Buyer: "How come nobody is making any offers on this house?"  You say, "This house has been waiting for you."

Oct 16, 2015 09:03 AM #6
Dörte Engel
RE/MAX Leading Edge - Bowie, MD
ABC - Annapolis, Bowie, Crofton & rest of Maryland

Dear Denise,

That sounds like pure chance to me. I have never had a client want to make an offer, because others were doing so.

Oct 16, 2015 12:59 PM #7
Sharon Parisi
United Real Estate Dallas - Dallas, TX
Dallas Homes

Many Dallas buyers are multiple offer adverse.  Sometimes Sellers receive multiple offers on Day 1.  Buyers rush to make an offer because they want to submit the first offer.

Oct 16, 2015 02:35 PM #8
Kimo Jarrett
WikiWiki Realty - Huntington Beach, CA
Pro Lifestyle Solutions

It has everything with L3 that resonates with buyers and multiple offers. The perception regarding buyers who would rather make offers on locations that have multiple offers is nonsensical IMO.

Buyers have unique requirements, so, if a property meets their requirements but hasn't any offers, they would pass without any offer? There are other reasons buyers wouldn't make an offer and I believe it has everything to do with L3, location, location, location.

Oct 16, 2015 08:39 PM #9
Debra B Albert, PA - Keyes Realty
Keyes Realty Treasure Coast, 34986 - Port St Lucie, FL
Ron and Debbie 772.708.3292

Great Blog!  There is something to be said for "Educate your buyers on the local market".  Deb

Oct 16, 2015 10:57 PM #10
Jim Harper
Atlanta Communities Real Estate - Marietta, GA

Like Thomas and Sharon and others, my experience is that many buyers will run from an "auction" situation. They just don't want to be in a bidding war. Conversely, when our inventory shrank I did warn them that the home they liked would also have other fans.

Oct 17, 2015 01:54 AM #11
Theresa Akin

I'm not afraid to ask "How many?" I hate playing games. I tell my buyers if they want to make an offer make it their one and only and highest and best. This business of playing phone tag because of multiple offers is not for me. I let them know that if they want to get into a bidding war to remember the closing date they put in the offer and if they want to extend right off the bat. Bidding wars affect closing dates and I remind them of that.


Oct 17, 2015 02:46 AM #12
Rose O'Reilly Sievers,CRS,SRES
Carlsbad, CA

There is an agent who has the reputation of when you call them and ask is there any offers, they will say no.  Your buyer makes the offer and you email it to the agent.  The agent then counters on behalf of the seller, and shows multiple offers.  It can backfire, because my buyer refused to get in a bidding war and I found my buyer another home.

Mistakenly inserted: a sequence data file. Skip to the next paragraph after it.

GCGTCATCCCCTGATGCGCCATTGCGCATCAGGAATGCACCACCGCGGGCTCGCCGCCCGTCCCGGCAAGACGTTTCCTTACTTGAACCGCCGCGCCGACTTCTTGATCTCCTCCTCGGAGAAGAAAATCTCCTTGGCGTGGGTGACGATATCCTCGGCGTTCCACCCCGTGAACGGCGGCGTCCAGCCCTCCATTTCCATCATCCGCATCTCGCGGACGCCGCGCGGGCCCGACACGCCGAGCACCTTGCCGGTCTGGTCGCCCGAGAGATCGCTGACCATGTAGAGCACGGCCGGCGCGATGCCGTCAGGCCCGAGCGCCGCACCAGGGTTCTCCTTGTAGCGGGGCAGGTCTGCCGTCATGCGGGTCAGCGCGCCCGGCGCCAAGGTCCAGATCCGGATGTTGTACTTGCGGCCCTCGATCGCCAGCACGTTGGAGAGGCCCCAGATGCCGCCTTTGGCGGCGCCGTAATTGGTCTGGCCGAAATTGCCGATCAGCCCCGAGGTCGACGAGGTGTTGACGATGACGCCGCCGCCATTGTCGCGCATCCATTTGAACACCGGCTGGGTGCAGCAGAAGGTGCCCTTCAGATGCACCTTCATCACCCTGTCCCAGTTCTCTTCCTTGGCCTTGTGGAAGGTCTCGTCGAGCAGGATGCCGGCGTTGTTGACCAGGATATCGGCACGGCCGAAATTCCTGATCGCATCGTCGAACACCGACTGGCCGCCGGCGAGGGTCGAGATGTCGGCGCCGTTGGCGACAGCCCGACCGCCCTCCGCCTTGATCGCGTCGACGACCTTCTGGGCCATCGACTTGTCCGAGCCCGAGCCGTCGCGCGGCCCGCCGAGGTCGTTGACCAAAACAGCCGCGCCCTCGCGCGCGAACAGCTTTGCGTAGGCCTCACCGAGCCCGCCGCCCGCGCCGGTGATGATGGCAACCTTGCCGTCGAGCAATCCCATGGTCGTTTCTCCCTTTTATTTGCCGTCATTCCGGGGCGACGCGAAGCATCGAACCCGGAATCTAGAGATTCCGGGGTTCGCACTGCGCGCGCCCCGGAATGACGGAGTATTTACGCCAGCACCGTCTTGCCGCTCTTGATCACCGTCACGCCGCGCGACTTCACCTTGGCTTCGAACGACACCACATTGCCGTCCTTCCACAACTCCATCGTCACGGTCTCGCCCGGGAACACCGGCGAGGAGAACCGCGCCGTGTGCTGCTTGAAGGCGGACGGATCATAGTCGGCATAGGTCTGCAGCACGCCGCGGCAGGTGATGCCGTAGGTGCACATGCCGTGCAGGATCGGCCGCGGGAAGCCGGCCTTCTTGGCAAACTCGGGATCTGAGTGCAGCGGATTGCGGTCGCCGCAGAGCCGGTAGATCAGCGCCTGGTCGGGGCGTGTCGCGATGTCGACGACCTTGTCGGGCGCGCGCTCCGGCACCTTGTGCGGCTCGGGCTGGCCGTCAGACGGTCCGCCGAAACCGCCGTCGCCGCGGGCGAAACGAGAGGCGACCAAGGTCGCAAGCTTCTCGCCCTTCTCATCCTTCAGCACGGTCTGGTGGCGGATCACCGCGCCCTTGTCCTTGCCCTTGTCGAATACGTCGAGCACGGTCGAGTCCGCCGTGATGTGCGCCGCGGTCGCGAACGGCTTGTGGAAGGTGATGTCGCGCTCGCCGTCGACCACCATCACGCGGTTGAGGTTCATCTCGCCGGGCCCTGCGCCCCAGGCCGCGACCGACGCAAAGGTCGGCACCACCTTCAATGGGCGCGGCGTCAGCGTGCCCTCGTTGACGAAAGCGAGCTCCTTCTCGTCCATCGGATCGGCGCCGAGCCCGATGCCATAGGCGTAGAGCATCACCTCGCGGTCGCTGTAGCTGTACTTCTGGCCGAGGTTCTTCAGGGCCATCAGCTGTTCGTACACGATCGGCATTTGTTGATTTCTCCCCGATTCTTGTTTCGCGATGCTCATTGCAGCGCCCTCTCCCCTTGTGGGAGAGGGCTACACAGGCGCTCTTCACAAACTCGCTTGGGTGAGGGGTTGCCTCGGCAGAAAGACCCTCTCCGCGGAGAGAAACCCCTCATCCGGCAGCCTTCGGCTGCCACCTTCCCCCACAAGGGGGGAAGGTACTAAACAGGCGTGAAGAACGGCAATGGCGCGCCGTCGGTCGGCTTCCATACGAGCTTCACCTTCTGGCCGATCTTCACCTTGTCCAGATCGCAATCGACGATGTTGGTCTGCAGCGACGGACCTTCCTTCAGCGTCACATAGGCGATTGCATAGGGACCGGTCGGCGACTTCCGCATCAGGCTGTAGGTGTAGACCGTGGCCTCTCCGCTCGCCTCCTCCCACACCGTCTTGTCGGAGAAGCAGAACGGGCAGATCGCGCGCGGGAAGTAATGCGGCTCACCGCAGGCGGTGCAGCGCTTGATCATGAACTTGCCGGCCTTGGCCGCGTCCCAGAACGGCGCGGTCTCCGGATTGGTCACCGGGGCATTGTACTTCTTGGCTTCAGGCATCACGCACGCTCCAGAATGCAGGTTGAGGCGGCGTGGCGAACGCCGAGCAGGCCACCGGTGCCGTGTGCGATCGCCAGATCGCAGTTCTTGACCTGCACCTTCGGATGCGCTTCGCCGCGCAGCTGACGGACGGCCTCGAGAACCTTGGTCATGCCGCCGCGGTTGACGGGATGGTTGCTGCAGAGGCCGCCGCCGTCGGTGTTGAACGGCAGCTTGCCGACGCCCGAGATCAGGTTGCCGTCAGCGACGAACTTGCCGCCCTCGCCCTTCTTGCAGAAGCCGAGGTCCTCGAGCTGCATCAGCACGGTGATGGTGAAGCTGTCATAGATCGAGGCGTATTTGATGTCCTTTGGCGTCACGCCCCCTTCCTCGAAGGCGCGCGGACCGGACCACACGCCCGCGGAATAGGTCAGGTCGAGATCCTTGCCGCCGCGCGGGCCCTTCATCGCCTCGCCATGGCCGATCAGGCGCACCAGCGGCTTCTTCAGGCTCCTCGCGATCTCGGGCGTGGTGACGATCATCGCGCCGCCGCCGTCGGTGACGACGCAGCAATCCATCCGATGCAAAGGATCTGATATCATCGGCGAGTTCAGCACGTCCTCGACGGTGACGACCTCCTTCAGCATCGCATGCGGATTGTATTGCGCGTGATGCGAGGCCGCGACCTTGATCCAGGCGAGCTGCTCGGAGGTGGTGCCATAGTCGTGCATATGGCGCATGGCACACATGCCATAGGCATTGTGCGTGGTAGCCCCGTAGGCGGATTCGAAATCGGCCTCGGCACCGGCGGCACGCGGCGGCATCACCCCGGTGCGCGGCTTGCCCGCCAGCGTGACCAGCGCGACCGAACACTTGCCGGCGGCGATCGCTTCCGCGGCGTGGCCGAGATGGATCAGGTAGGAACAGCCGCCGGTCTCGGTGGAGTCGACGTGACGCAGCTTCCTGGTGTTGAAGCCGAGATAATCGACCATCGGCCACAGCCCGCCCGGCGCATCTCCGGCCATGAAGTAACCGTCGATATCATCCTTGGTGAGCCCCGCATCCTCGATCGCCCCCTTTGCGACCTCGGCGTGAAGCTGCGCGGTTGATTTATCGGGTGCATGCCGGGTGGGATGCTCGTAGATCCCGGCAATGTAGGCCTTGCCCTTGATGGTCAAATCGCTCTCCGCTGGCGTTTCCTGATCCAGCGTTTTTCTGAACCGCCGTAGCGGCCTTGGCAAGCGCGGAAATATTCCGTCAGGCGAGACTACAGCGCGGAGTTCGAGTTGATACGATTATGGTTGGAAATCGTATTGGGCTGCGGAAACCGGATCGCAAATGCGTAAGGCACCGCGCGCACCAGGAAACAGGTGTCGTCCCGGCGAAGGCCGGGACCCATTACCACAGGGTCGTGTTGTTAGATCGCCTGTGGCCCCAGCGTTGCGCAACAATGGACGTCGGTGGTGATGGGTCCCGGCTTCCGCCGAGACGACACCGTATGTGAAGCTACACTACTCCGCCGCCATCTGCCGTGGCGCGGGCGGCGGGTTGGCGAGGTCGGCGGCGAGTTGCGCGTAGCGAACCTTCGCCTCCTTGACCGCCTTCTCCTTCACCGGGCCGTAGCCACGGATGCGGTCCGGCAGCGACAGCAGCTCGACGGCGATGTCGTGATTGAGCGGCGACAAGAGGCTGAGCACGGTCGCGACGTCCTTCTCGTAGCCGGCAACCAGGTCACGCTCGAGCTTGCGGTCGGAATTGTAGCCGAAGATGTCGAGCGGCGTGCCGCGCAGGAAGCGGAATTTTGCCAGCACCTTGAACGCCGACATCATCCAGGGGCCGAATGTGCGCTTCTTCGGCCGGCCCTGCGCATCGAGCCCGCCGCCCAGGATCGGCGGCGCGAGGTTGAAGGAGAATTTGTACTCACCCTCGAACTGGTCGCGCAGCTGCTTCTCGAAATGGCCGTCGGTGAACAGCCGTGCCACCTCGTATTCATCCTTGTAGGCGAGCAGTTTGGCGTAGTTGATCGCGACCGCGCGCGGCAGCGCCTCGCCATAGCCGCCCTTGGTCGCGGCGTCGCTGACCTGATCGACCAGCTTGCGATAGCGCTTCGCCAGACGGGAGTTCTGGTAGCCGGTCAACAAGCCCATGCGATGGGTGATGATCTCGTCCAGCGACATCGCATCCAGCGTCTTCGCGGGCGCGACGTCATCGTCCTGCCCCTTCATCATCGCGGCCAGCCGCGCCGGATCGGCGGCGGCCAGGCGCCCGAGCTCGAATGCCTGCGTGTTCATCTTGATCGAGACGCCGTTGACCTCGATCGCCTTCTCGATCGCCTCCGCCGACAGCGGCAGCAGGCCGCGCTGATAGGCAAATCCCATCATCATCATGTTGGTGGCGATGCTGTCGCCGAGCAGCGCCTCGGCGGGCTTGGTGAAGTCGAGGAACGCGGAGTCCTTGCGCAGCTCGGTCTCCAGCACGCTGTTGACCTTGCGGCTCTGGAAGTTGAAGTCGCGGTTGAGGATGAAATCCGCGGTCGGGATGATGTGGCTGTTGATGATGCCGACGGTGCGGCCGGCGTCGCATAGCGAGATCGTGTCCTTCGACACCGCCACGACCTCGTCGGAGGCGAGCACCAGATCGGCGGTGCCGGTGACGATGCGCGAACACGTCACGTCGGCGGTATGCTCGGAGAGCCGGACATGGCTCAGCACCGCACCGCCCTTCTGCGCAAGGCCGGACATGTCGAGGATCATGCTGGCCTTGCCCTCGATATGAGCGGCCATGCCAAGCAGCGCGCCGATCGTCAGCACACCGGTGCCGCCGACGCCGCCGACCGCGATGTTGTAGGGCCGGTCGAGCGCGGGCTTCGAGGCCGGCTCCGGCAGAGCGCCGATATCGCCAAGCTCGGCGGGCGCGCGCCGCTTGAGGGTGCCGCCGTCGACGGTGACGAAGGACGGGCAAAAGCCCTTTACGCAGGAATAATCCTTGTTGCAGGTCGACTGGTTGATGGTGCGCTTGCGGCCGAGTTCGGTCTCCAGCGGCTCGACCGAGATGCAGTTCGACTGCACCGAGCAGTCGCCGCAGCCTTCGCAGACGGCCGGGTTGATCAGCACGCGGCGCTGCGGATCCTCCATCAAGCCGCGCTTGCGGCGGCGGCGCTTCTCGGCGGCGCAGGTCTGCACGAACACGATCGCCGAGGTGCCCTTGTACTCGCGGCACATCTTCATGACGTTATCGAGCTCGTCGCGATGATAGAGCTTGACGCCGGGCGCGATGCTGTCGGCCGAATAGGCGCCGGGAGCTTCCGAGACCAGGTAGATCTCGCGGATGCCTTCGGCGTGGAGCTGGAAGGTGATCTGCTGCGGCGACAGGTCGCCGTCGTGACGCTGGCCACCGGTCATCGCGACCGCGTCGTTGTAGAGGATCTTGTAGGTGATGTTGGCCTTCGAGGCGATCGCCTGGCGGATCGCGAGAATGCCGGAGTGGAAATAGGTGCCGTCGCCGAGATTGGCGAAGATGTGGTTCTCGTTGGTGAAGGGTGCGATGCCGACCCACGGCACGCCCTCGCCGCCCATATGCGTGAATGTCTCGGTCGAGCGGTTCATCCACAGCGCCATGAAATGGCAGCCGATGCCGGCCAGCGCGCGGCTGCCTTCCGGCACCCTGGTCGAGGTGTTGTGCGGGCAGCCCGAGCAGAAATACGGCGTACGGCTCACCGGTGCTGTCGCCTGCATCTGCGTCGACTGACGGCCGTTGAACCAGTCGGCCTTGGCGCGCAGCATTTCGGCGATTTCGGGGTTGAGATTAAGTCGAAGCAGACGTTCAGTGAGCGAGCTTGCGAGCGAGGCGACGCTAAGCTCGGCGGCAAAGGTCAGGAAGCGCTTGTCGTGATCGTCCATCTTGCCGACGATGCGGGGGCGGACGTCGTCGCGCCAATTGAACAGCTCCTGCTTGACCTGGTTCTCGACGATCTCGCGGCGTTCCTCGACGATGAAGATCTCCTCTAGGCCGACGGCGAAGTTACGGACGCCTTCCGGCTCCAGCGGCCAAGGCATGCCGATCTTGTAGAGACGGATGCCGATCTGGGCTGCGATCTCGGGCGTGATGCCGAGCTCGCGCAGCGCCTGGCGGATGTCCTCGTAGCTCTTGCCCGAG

I ran into the seller and she said, what happened to your buyer, I said your agent indicated you had another offer. Surprise! she said no I didn't.  That agent lost the listing because the seller knew she lied.

Oct 17, 2015 05:26 AM #13
Mary Hutchison, SRES, ABR
Better Homes and Gardens Real Estate-Kansas City Homes - Kansas City, MO
Experienced Agent in Kansas City Metro area

Oh boy this is a terrible situation for you!  Your buyers don't want a house unless other buyers do?  Is that the main reason for their decision??  When the market is tight as it is now, it seems like when a new house hits the market--in a desired area, updated and priced well--there are multiple offers. If there is something a bit 'off' about it -- it will sit for  a while.

Oct 17, 2015 07:39 AM #14
Ron Aguilar
Continental Mortgage - Saint George, UT
Mortgage & Real Estate Advisor since 1995

this reminds me of the days when we would participate in Auctions, fun times...

Oct 18, 2015 04:36 AM #15
Walter Northfield
Northfield Properties - Everett, WA
Love life

There is no question an offer creates a sense of urgency!  Often you have remorse with buyers wondering if they over paid and the appraiser, well lets not go there. After buyers realize they can have the property the real question is do they really want it?  I have been on both sides with multiple offers,  at times seller is left empty after 30 days and I have had to hold buyers hand to the signing.


Oct 19, 2015 05:02 AM #16
Gene Riemenschneider
Home Point Real Estate - Brentwood, CA
Turning Houses into Homes

This may be true, but I have not seen it.  I think well prepared properties priced right get lots of offers and sell.  I think there are bargains to be had on other properties.

Oct 19, 2015 05:15 AM #17
Jan Green
Value Added Service, 602-620-2699 - Scottsdale, AZ
HomeSmart Elite Group, REALTOR®, EcoBroker, GREEN

I think this could be location and price specific here in AZ.  

Oct 19, 2015 09:24 AM #18
Karen Fiddler, Broker/Owner
Karen Parsons-Fiddler, Broker 949-510-2395 - Mission Viejo, CA
Orange County & Lake Arrowhead, CA (949)510-2395

Oh the game of real estate. It's sad but true, I find it's either feast or famine with offers. 

Oct 19, 2015 10:06 AM #19